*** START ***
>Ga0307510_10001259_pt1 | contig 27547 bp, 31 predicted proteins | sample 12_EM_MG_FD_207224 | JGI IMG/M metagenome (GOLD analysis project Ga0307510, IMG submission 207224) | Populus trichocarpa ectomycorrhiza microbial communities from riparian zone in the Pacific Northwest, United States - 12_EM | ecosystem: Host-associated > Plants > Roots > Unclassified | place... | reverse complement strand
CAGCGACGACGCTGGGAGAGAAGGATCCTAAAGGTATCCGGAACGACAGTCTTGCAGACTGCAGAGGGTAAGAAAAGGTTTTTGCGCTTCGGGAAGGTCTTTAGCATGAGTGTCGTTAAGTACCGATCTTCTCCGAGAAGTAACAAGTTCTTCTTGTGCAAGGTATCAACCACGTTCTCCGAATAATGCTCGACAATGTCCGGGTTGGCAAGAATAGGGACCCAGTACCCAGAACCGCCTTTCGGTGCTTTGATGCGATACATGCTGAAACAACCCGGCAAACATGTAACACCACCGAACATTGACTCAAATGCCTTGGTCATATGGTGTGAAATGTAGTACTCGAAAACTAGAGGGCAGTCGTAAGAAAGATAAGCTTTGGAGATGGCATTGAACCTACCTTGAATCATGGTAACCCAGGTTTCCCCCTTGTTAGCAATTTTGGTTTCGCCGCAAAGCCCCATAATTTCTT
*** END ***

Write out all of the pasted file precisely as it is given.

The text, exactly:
>Ga0307510_10001259_pt1 | contig 27547 bp, 31 predicted proteins | sample 12_EM_MG_FD_207224 | JGI IMG/M metagenome (GOLD analysis project Ga0307510, IMG submission 207224) | Populus trichocarpa ectomycorrhiza microbial communities from riparian zone in the Pacific Northwest, United States - 12_EM | ecosystem: Host-associated > Plants > Roots > Unclassified | place... | reverse complement strand
CAGCGACGACGCTGGGAGAGAAGGATCCTAAAGGTATCCGGAACGACAGTCTTGCAGACTGCAGAGGGTAAGAAAAGGTTTTTGCGCTTCGGGAAGGTCTTTAGCATGAGTGTCGTTAAGTACCGATCTTCTCCGAGAAGTAACAAGTTCTTCTTGTGCAAGGTATCAACCACGTTCTCCGAATAATGCTCGACAATGTCCGGGTTGGCAAGAATAGGGACCCAGTACCCAGAACCGCCTTTCGGTGCTTTGATGCGATACATGCTGAAACAACCCGGCAAACATGTAACACCACCGAACATTGACTCAAATGCCTTGGTCATATGGTGTGAAATGTAGTACTCGAAAACTAGAGGGCAGTCGTAAGAAAGATAAGCTTTGGAGATGGCATTGAACCTACCTTGAATCATGGTAACCCAGGTTTCCCCCTTGTTAGCAATTTTGGTTTCGCCGCAAAGCCCCATAATTTCTT